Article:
The center of Skopje
Skopje - AFP
It already puzzles many at home but Skopje's high-priced makeover of its drab communist skyline has now infuriated neighbouring Greece with the arrival this week of a huge statue resembling Alexander the Great
The massive equestrian bronze, to rise 12.5 metres (41 feet) atop a base of similar height, looked harmless enough as it lay in parts in a fenced-off area around the central square where it will be erected.
It is the latest addition in a massive, government-backed facelift for the Macedonian capital, adored by some and blasted by others as "grandiose and outdated".
But for Athens, which also claims the fourth-century BC hero whose empire ran from the ancient Greek city states to the Himalayas, the colossus is a direct affront "with the aim of stirring up nationalism and conflict".
Skopje officially calls the statue "Warrior on a Horse" but sidestepping the name Alexander has not appeased Athens.
Greece warned there would be "repercussions" for Skopje's EU and NATO aspirations, already blocked by Greece in a name row over "Macedonia" which Athens says implies a claim over its northern region of the same appellation.
The "Warrior" -- which press reports said cost a hefty nine million euros ($13 million) alone -- is only one of some three dozen gleaming bronze statues of historic Macedonians popping up around town.
Elsewhere, flashy art halls and new buildings are going up in a mix of neo-classical and baroque architecture, while some older structures are being revamped in the same style.
There is even a bold triumphal arch taking form that has many in the impoverished country jokingly wondering what there is to celebrate -- notably since the arch's details have been kept secret so far.
"Many here do not even know how to live in a city but we are getting a triumphal arc in the centre of town," said a contributor to a special Facebook page on the revamp that has drawn thousands of comments. "It's a triumph of poverty and disorder."
Love it or hate it, the facelift, dubbed Skopje 2014, has left the centre of this lively town of just over 660,000 residents unrecognisable to many locals since the project was announced last year. Some areas resemble a huge construction site, others are covered with scaffolding or fenced off while foundations are laid.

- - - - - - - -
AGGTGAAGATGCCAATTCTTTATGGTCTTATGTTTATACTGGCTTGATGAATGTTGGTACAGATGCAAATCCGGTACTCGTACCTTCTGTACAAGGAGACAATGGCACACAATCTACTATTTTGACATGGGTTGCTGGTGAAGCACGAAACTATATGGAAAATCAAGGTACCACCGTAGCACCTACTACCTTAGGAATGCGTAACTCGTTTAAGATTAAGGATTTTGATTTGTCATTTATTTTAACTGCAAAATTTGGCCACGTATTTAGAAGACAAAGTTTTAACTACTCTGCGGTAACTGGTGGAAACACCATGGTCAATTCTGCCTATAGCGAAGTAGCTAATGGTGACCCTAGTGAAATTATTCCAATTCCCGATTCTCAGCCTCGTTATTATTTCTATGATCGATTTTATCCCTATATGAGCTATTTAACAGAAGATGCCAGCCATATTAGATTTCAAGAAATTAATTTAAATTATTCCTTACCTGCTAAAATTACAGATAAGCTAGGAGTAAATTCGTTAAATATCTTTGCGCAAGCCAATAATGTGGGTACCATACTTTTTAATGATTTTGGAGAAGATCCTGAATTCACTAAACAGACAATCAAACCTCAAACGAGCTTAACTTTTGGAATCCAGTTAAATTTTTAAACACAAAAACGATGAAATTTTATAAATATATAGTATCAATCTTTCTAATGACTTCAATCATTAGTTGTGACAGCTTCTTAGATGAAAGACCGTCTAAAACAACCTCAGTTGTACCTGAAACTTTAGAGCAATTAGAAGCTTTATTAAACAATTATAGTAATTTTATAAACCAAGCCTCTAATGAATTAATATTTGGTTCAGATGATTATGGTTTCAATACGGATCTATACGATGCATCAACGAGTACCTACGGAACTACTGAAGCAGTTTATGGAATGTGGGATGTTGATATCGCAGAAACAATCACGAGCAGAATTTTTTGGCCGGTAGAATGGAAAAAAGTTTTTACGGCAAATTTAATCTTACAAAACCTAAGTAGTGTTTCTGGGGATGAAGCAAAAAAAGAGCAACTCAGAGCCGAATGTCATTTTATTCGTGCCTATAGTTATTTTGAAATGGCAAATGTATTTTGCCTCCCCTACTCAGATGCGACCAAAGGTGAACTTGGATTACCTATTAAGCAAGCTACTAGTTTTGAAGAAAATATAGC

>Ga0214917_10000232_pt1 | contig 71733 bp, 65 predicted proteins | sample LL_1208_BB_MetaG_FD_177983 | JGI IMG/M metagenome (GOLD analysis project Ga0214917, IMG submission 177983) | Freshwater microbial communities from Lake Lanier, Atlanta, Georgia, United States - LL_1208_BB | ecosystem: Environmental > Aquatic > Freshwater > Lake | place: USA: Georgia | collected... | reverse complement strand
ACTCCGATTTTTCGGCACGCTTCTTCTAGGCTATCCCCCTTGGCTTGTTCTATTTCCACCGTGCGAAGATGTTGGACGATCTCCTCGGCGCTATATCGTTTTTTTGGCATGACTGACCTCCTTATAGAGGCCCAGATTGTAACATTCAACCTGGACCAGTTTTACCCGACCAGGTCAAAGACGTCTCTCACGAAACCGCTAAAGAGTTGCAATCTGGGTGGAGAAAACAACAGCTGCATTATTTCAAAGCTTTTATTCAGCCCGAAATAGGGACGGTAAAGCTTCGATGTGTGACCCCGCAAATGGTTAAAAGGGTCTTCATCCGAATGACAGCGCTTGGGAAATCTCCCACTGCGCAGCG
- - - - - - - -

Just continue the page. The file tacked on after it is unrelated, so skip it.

Since a devastating earthquake struck in 1963 and destroyed 80 percent of its buildings, Skopje has not exactly been known as an architectural gem with its drab 1970s communist era public buildings and housing blocks.
Even critics concede a spruce-up was sorely needed.
The government has not officially confirmed figures, but estimates say the project -- which should be completed in 2014 -- will cost some 200 million euros ($285 million).
Fans like 45-year-old Suzana Stefanoska are thrilled the capital will finally get a new theatre and concert hall. "Skopje will at last become a truly metropolitan city and why not have statues of horses and lions in the centre," the fashionable blonde told AFP.
But others question not only the expense in a time of economic crisis but also the choice of style.
"Instead of building factories so that people can work and earn money, the government is spending money on stupidities --- like lions, horses and museums," businessman Stefan Jakimov, 55, told AFP.
A computer generated presentation of the project on You Tube (http://www.youtube.com/watch?v=iybmt-iLysU) has become a local hit -- and fodder for anti-Skopje 2014 Facebook groups.
One critic said it "looks like a scene from Avatar", the 2009 science fiction box office hit, while another quipped, "I would like the same drugs the founders of New Skopje are using."
On a more serious note, 27-year-old Ivana Krstevska, part of a group of young architects opposed to the project design, found plans to add domes and other baroque embellishments to old buildings strange.
"Usually, new building projects are trying to fit into the old surroundings. Now, we have a situation where the old buildings are going to be adjusted to the new ones," she said.